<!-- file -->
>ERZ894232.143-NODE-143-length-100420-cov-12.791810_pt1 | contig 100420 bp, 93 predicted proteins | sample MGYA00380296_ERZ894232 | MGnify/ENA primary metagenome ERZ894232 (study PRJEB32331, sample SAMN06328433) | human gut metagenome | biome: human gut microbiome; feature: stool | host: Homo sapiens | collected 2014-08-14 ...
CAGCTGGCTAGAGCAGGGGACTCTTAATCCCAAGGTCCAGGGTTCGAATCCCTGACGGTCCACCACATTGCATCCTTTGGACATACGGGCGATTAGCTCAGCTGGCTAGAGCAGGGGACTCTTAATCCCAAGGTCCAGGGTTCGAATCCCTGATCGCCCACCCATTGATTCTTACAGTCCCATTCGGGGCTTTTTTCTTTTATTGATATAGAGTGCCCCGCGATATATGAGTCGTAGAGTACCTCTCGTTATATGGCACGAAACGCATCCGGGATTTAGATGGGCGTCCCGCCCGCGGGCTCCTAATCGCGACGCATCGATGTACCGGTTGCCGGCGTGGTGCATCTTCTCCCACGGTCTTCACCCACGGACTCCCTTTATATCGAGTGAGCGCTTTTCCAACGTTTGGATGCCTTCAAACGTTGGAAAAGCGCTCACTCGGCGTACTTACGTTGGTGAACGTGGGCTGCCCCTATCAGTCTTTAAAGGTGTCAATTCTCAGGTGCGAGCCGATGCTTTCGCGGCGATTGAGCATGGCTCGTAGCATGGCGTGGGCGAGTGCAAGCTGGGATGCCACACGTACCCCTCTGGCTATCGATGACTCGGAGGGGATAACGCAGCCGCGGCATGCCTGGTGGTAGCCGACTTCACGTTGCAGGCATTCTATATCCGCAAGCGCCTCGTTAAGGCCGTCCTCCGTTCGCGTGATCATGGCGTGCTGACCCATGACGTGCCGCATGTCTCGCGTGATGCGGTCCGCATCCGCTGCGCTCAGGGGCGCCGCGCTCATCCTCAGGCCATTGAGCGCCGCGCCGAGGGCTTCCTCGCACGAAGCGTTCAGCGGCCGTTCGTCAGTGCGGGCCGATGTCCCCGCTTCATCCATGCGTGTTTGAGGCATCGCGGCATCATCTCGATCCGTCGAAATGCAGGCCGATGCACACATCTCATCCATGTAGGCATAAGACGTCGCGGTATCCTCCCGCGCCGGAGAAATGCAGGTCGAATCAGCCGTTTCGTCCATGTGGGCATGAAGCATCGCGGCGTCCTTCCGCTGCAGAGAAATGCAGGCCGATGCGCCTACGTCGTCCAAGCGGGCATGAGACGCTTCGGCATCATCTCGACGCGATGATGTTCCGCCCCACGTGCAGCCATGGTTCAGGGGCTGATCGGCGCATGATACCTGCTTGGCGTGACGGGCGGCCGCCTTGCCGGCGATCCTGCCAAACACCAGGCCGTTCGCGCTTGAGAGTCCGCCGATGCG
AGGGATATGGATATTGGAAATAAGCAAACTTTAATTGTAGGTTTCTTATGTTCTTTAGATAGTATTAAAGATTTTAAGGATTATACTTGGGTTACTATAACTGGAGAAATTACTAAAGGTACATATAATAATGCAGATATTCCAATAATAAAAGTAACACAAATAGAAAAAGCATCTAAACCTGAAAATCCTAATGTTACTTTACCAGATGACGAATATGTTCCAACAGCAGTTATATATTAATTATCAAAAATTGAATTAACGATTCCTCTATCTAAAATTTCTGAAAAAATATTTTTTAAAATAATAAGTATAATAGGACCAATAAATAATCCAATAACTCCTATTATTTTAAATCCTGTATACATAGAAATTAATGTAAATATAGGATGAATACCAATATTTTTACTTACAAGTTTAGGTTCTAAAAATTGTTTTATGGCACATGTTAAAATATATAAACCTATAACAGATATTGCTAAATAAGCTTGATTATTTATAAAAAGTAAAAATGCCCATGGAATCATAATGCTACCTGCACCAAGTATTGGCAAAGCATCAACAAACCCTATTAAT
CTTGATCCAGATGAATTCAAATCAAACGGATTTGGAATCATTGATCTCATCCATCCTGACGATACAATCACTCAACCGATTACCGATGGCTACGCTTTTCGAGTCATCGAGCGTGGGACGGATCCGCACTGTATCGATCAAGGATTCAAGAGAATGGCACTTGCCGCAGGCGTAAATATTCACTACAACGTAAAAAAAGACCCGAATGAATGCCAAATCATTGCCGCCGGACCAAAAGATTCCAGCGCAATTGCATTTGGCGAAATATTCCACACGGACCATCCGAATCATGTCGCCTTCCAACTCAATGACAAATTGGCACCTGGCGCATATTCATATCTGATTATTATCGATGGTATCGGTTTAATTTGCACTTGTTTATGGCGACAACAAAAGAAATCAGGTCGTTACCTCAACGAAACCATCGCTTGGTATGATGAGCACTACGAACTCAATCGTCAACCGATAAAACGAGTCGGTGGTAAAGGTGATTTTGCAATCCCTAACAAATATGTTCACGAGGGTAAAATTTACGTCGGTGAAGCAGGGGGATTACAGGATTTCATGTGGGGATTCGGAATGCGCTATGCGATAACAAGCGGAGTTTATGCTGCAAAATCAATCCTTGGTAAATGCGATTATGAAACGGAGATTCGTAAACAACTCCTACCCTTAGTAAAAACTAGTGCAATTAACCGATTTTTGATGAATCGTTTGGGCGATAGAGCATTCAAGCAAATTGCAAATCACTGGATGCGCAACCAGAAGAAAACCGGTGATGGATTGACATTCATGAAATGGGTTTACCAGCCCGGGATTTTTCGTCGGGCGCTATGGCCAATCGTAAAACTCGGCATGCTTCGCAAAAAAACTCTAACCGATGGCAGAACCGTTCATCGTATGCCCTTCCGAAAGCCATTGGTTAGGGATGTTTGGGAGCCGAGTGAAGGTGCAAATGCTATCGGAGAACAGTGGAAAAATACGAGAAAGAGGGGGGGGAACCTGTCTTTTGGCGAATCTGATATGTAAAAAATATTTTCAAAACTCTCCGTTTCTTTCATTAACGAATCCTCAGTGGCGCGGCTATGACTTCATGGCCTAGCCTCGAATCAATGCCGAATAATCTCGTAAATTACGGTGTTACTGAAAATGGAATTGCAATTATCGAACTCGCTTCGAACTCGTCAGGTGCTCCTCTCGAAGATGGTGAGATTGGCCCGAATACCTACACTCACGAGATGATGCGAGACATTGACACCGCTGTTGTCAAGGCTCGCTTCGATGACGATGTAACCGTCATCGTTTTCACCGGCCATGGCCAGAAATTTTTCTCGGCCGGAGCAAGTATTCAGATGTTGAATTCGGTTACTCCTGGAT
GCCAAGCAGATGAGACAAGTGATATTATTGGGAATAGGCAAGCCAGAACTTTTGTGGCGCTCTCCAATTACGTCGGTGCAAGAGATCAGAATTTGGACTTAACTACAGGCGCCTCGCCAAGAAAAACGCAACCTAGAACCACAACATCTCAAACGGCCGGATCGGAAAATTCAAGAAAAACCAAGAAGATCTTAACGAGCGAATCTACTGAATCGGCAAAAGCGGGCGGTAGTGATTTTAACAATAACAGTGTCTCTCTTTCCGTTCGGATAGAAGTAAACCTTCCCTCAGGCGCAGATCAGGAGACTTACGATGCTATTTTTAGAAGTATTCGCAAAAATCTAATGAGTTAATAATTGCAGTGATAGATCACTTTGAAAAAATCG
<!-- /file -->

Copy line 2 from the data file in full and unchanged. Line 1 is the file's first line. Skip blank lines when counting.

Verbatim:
CAGCTGGCTAGAGCAGGGGACTCTTAATCCCAAGGTCCAGGGTTCGAATCCCTGACGGTCCACCACATTGCATCCTTTGGACATACGGGCGATTAGCTCAGCTGGCTAGAGCAGGGGACTCTTAATCCCAAGGTCCAGGGTTCGAATCCCTGATCGCCCACCCATTGATTCTTACAGTCCCATTCGGGGCTTTTTTCTTTTATTGATATAGAGTGCCCCGCGATATATGAGTCGTAGAGTACCTCTCGTTATATGGCACGAAACGCATCCGGGATTTAGATGGGCGTCCCGCCCGCGGGCTCCTAATCGCGACGCATCGATGTACCGGTTGCCGGCGTGGTGCATCTTCTCCCACGGTCTTCACCCACGGACTCCCTTTATATCGAGTGAGCGCTTTTCCAACGTTTGGATGCCTTCAAACGTTGGAAAAGCGCTCACTCGGCGTACTTACGTTGGTGAACGTGGGCTGCCCCTATCAGTCTTTAAAGGTGTCAATTCTCAGGTGCGAGCCGATGCTTTCGCGGCGATTGAGCATGGCTCGTAGCATGGCGTGGGCGAGTGCAAGCTGGGATGCCACACGTACCCCTCTGGCTATCGATGACTCGGAGGGGATAACGCAGCCGCGGCATGCCTGGTGGTAGCCGACTTCACGTTGCAGGCATTCTATATCCGCAAGCGCCTCGTTAAGGCCGTCCTCCGTTCGCGTGATCATGGCGTGCTGACCCATGACGTGCCGCATGTCTCGCGTGATGCGGTCCGCATCCGCTGCGCTCAGGGGCGCCGCGCTCATCCTCAGGCCATTGAGCGCCGCGCCGAGGGCTTCCTCGCACGAAGCGTTCAGCGGCCGTTCGTCAGTGCGGGCCGATGTCCCCGCTTCATCCATGCGTGTTTGAGGCATCGCGGCATCATCTCGATCCGTCGAAATGCAGGCCGATGCACACATCTCATCCATGTAGGCATAAGACGTCGCGGTATCCTCCCGCGCCGGAGAAATGCAGGTCGAATCAGCCGTTTCGTCCATGTGGGCATGAAGCATCGCGGCGTCCTTCCGCTGCAGAGAAATGCAGGCCGATGCGCCTACGTCGTCCAAGCGGGCATGAGACGCTTCGGCATCATCTCGACGCGATGATGTTCCGCCCCACGTGCAGCCATGGTTCAGGGGCTGATCGGCGCATGATACCTGCTTGGCGTGACGGGCGGCCGCCTTGCCGGCGATCCTGCCAAACACCAGGCCGTTCGCGCTTGAGAGTCCGCCGATGCG